On flow reversal boundaries and transpolar voltage in average models of high-latitude convection
Lockwood, M. (1991) On flow reversal boundaries and transpolar voltage in average models of high-latitude convection. Planetary and Space Science, 39 (3). pp. 397-409. ISSN 0032-0633
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To link to this article DOI: 10.1016/0032-0633(91)90002-R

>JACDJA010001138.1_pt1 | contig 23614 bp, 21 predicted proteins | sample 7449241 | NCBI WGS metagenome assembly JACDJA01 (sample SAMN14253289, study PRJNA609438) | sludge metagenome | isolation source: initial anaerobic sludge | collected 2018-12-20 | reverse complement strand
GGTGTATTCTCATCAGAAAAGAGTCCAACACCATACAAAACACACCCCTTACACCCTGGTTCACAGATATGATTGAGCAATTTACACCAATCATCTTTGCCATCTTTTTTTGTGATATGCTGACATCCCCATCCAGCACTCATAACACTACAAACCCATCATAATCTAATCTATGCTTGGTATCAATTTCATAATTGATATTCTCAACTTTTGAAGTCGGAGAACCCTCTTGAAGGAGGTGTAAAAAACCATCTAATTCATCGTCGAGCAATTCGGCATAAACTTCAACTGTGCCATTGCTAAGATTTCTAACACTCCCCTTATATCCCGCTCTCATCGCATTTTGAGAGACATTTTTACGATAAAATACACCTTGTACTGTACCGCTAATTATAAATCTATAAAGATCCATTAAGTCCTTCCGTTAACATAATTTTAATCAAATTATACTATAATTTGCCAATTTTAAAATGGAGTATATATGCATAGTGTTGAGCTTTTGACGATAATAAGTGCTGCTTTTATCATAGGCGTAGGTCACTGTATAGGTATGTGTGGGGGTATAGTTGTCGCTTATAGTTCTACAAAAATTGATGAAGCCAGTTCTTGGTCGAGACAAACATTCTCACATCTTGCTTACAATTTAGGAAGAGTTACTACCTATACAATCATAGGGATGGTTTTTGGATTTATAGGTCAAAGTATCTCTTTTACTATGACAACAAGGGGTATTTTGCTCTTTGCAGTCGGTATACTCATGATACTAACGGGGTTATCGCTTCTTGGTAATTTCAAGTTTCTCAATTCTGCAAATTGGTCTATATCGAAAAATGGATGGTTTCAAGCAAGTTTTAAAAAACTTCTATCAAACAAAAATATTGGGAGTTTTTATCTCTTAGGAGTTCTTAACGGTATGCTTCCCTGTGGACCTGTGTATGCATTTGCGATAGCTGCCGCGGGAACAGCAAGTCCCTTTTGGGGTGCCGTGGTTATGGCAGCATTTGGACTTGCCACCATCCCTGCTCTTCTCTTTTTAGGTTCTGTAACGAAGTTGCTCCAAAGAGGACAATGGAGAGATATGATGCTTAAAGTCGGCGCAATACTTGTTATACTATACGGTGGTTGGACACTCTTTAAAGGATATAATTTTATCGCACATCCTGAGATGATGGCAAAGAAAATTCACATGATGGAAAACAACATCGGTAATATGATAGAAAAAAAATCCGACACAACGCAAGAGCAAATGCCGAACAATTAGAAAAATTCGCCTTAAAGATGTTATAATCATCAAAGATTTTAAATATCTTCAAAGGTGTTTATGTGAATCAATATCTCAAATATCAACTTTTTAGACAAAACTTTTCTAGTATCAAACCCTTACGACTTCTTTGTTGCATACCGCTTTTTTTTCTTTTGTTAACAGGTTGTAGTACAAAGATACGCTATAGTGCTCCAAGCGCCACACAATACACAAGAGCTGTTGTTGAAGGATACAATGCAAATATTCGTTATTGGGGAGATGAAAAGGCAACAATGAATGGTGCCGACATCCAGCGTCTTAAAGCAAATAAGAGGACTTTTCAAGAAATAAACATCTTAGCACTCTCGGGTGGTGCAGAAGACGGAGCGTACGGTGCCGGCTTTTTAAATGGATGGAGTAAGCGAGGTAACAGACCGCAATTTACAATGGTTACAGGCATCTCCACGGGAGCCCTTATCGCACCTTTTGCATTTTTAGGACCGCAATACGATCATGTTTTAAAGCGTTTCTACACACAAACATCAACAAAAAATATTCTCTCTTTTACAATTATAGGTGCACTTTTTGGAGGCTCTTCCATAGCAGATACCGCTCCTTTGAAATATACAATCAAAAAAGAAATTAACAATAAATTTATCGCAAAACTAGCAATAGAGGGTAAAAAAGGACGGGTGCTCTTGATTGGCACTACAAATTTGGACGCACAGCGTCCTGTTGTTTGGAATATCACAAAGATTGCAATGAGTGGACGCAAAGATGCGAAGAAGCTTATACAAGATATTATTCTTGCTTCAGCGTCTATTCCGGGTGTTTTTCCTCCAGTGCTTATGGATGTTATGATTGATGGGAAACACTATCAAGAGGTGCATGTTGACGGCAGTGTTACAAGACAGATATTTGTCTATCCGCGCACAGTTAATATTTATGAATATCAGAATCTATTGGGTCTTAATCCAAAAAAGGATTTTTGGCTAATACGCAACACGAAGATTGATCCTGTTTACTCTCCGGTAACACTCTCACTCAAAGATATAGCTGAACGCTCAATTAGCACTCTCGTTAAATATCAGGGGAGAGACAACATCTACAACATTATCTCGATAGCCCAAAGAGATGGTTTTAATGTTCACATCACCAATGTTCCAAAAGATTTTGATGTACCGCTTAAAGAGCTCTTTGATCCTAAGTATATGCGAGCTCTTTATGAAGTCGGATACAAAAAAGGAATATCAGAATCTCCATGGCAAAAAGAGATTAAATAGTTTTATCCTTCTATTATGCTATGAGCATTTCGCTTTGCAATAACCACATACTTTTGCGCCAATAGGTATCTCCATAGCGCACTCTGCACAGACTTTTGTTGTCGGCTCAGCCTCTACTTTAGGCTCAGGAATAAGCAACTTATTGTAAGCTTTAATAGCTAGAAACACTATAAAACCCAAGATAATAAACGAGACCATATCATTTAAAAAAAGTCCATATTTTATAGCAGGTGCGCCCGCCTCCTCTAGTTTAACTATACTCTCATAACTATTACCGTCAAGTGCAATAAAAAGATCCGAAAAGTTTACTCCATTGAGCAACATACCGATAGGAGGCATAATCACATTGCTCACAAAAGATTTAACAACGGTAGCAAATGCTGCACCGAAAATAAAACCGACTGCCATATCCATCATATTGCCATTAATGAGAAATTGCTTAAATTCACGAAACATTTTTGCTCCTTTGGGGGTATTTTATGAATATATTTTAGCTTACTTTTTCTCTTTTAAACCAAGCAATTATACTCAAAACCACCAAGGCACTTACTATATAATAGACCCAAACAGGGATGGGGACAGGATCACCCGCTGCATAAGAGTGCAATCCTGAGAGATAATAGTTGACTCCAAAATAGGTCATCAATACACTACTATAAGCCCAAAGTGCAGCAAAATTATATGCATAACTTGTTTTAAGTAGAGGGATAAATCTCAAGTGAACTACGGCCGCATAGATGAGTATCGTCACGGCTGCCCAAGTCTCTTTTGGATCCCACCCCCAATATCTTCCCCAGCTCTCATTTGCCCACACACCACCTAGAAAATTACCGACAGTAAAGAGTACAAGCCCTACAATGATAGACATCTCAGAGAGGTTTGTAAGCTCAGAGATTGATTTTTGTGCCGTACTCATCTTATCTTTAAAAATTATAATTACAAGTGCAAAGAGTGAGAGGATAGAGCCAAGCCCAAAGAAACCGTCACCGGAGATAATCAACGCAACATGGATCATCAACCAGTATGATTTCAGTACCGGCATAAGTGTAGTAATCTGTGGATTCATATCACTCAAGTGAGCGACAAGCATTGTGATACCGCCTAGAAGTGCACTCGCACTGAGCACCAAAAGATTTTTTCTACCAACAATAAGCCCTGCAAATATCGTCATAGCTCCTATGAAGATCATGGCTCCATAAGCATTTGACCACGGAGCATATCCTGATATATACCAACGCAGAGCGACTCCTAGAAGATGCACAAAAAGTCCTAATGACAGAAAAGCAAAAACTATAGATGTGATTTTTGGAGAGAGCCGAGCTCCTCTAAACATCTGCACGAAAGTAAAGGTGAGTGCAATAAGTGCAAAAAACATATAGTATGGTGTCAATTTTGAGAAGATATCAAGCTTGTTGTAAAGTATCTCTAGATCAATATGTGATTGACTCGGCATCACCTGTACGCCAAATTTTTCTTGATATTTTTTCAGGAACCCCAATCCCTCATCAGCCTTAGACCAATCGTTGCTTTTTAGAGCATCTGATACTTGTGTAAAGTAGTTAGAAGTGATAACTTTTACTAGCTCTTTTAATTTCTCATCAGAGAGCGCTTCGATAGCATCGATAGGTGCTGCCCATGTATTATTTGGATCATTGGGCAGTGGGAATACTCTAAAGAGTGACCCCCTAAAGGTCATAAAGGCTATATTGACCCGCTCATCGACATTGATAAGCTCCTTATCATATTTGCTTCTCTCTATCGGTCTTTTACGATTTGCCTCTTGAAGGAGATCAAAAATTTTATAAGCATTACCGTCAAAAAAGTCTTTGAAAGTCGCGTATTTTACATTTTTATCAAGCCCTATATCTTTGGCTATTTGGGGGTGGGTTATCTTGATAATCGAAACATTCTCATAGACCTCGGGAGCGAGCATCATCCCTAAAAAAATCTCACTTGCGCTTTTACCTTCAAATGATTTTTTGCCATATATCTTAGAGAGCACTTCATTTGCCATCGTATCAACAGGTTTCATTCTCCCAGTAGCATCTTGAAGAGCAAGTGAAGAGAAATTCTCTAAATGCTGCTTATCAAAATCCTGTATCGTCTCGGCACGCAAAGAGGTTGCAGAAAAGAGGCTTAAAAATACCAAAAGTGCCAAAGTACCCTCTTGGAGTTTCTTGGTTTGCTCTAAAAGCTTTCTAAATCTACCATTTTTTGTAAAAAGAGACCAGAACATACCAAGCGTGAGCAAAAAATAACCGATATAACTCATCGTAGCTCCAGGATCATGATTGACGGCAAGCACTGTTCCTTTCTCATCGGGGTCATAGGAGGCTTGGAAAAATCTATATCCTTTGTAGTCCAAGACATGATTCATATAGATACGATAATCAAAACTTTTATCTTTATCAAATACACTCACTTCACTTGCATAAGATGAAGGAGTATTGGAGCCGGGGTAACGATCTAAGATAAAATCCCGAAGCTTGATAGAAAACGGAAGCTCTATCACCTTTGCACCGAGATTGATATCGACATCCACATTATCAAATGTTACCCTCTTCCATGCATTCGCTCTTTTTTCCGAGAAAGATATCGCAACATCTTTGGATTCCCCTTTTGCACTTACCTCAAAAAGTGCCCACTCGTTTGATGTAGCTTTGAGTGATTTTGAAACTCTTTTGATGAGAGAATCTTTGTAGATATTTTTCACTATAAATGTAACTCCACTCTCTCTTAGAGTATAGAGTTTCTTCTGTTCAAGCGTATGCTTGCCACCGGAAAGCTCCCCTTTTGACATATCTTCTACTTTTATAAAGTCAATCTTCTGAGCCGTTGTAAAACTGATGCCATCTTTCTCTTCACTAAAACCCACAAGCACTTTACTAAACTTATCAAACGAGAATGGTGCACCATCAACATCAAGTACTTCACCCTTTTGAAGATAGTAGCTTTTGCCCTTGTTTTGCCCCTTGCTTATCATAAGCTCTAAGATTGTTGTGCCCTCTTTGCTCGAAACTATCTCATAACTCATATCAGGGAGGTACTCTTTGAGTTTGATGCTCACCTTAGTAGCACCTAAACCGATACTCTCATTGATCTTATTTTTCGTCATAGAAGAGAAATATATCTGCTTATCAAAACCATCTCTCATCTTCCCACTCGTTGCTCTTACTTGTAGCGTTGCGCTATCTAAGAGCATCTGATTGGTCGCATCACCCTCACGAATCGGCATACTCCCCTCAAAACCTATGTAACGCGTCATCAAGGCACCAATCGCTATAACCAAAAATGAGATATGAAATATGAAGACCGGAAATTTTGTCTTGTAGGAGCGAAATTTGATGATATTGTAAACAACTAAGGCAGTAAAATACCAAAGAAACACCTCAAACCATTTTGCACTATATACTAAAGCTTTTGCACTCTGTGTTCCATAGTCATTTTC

The implications of polar cap expansions, contractions and movements for empirical models of high-latitude plasma convection are examined. Some of these models have been generated by directly averaging flow measurements from large numbers of satellite passes or radar scans; others have employed more complex means to combine data taken at different times into large-scale patterns of flow. In all cases, the models have implicitly adopted the assumption that the polar cap is in steady state: they have all characterized the ionospheric flow in terms of the prevailing conditions (e.g. the interplanetary magnetic field and/or some index of terrestrial magnetic activity) without allowance for their history. On long enough time scales, the polar cap is indeed in steady state but on time scales shorter than a few hours it is not and can oscillate in size and position. As a result, the method used to combine the data can influence the nature of the convection reversal boundary and the transpolar voltage in the derived model. This paper discusses a variety of effects due to time-dependence in relation to some ionospheric convection models which are widely applied. The effects are shown to be varied and to depend upon the procedure adopted to compile the model.